You probably feel you can tell what sort of home is right for you, but what’s really going on beneath that pretty, painted exterior? Is the property sound or is it on its last legs? Is the legal title unencumbered or does your next door neighbour have an ancient right to herd sheep across your front lawn? That sleep-out in the back garden looks cute, but is it permitted? And what about the price that they are asking; is it reasonable or laughable?
If you only do something four or five times in your life, odds on you won’t be particularly good at it. Certainly you won’t be an expert, but that’s what you need to be if you are going to make smart decisions about the soundness of the new family home and how much you should pay for it. Are you looking at the home of your dreams or a money-pit that will keep you awake at nights. No-one wants to buy a lemon.
I’m always amazed at the number of homebuyers that simply don’t bother to get any sort of inspection done before making an offer. There seems to be an inherent sense of trust or a she’ll be right attitude that is plain naive. This is the era of leaky buildings; a mistake could cost you hundreds of thousands.
This is the realm of LIMs, PIMs, engineers’ reports, soil tests, building inspections and registered valuations. All very technical, compiled by apparent experts and utterly reassuring to the mug punter who wants to know they’re not buying a pig in a poke. Oh, and all expensive, especially if you have to have them done for a number of potential properties, which can easily be the case if you keep missing out at auctions.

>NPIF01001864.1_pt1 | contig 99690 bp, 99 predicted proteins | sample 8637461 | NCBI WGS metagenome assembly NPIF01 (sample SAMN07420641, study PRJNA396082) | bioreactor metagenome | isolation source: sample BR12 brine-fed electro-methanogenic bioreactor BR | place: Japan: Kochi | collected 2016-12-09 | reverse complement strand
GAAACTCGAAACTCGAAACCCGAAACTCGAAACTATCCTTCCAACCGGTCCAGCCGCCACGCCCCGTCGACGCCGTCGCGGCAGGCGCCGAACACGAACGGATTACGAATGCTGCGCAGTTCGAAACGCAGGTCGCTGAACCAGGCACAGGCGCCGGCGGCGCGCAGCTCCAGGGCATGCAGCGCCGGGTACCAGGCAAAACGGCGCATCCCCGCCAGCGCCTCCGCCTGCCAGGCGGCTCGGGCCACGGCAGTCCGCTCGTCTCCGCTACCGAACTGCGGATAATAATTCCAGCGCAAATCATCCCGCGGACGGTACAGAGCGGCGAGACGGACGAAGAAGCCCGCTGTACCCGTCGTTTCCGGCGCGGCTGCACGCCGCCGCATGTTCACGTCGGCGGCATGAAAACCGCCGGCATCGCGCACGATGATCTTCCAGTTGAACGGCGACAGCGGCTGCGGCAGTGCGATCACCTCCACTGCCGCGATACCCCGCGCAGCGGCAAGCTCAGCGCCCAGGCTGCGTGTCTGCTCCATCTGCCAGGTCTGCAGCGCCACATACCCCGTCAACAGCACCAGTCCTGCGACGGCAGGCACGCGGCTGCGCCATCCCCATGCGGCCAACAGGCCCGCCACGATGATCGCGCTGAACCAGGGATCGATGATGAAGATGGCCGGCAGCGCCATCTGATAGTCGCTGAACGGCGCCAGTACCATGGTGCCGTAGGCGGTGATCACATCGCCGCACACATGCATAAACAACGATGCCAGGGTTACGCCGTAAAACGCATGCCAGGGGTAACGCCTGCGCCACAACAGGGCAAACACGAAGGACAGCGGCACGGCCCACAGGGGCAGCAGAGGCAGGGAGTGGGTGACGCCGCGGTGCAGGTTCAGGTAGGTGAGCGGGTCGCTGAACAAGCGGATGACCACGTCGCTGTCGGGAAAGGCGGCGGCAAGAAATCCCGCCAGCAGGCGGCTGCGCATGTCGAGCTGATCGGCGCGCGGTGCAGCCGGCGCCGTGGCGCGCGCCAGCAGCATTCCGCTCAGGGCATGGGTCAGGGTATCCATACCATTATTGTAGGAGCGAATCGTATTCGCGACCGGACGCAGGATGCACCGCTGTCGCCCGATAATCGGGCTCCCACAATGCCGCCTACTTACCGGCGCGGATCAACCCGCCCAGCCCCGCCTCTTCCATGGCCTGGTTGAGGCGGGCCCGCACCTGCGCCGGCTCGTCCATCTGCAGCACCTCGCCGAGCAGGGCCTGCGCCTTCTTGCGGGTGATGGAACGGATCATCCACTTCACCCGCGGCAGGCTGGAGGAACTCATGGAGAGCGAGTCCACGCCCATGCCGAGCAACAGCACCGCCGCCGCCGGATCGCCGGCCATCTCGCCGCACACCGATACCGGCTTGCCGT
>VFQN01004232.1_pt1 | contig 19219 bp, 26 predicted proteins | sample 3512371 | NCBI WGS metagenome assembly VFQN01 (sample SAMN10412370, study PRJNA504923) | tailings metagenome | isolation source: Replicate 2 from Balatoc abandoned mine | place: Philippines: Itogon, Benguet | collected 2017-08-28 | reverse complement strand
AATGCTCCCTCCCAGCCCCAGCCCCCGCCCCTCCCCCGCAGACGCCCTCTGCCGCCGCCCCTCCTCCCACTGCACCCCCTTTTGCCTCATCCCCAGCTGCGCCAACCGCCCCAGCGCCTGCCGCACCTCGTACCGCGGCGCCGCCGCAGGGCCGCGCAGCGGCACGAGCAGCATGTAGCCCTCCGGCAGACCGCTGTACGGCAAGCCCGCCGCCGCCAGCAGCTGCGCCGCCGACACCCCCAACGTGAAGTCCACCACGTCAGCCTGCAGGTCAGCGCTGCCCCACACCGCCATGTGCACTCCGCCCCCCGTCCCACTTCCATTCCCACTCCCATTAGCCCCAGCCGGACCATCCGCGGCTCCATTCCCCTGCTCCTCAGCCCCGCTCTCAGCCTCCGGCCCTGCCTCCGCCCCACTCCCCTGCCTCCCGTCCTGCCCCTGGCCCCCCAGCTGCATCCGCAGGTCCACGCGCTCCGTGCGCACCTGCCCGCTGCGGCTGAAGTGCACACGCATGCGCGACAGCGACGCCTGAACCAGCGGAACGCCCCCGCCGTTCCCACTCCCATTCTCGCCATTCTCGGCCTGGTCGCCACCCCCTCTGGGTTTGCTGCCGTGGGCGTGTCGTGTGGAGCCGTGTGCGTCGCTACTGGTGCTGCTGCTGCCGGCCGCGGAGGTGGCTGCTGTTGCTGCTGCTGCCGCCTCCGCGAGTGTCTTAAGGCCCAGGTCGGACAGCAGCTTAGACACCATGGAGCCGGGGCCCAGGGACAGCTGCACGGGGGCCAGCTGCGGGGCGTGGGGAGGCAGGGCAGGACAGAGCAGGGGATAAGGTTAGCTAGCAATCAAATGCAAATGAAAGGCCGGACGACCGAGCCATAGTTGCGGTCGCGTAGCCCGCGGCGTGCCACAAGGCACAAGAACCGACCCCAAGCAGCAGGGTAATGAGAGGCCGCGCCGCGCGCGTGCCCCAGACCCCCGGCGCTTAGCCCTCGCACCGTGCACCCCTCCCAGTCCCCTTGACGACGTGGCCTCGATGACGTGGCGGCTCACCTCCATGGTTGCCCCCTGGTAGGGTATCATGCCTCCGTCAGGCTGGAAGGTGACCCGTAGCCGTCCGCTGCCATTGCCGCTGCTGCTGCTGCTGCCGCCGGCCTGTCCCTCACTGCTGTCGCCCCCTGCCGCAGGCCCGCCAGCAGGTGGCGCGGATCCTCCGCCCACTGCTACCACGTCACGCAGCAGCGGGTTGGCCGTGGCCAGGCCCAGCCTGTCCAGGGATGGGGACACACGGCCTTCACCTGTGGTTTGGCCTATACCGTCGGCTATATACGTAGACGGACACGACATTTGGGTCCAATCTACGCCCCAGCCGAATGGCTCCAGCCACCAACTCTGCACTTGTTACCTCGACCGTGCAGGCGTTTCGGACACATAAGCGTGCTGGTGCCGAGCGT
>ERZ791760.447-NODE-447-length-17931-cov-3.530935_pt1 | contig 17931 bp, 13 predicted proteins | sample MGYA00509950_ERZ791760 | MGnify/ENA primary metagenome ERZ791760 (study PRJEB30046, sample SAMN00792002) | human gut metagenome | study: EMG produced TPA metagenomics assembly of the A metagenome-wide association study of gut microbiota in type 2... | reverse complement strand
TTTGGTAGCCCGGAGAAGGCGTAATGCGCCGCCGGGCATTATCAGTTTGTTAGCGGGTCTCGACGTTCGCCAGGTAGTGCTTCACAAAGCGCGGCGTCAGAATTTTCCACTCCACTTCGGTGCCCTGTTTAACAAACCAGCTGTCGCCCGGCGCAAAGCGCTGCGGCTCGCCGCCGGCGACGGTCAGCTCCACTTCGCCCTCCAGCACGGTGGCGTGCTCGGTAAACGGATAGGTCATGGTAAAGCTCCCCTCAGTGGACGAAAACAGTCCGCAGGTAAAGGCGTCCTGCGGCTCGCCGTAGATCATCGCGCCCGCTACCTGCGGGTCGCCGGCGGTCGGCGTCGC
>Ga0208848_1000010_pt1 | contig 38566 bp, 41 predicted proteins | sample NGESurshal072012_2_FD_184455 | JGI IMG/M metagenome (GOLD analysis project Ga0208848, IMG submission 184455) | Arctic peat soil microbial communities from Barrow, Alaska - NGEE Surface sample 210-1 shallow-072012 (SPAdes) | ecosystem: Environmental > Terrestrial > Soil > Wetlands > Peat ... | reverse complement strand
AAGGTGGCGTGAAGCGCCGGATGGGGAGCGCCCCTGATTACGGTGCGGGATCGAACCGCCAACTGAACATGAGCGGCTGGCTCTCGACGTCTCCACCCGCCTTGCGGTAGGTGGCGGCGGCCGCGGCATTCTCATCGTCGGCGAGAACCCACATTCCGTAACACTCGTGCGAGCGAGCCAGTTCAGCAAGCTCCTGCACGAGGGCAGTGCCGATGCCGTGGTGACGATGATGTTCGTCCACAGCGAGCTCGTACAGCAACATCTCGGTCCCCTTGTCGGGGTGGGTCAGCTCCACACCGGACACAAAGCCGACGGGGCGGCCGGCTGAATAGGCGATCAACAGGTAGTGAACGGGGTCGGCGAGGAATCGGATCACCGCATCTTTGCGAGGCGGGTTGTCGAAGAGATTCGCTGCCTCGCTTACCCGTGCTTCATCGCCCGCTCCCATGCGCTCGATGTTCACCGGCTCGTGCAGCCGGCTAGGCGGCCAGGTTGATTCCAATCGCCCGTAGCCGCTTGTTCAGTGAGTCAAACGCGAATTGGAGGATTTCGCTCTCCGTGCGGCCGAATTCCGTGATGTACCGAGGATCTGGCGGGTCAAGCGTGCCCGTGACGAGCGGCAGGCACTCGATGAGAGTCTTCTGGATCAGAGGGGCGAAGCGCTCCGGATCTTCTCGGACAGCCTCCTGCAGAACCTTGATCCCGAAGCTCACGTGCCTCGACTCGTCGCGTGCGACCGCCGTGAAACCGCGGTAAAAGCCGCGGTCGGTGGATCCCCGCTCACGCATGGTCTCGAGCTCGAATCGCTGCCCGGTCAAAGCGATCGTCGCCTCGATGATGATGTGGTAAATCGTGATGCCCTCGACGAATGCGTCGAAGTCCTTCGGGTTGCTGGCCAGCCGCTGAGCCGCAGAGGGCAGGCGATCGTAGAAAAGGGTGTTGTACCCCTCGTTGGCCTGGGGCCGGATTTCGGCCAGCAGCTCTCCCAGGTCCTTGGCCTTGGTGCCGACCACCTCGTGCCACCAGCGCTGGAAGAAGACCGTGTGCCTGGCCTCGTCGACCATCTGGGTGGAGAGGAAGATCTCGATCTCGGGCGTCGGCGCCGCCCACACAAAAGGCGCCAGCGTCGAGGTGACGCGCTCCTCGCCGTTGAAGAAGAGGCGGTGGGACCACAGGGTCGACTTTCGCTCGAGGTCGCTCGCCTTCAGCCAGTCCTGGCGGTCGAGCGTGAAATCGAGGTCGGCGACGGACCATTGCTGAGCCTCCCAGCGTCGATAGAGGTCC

So what are the key reports and research sources available to the prudent home buyer? What do they tell you and what don’t they? Which ones are recommended and which are a waste of time and money?
In an ideal world the vendor would supply a buyers’ pack that contains all of the reports and certificates necessary to provide the buyer with peace of mind and that would support any asking price. Properties for sale by auction often do have such a pack – after all it’s not possible to buy subject to any conditions at auction – but usually it will have the bare minimum, and it is very unlikely to contain a valuation, which is kind of useful if you are about to bid away your life savings.
This is an extract from The Streetwise Home Buyer. The full chapter covers much more and you can download it below for free.
- Pre-purchase home inspections
- DIY checks
- What’s a CV?
- Registered valuations
- Certificates of Title
- QV Reports
- Comparative sales reports
- Council reports
- Testing the land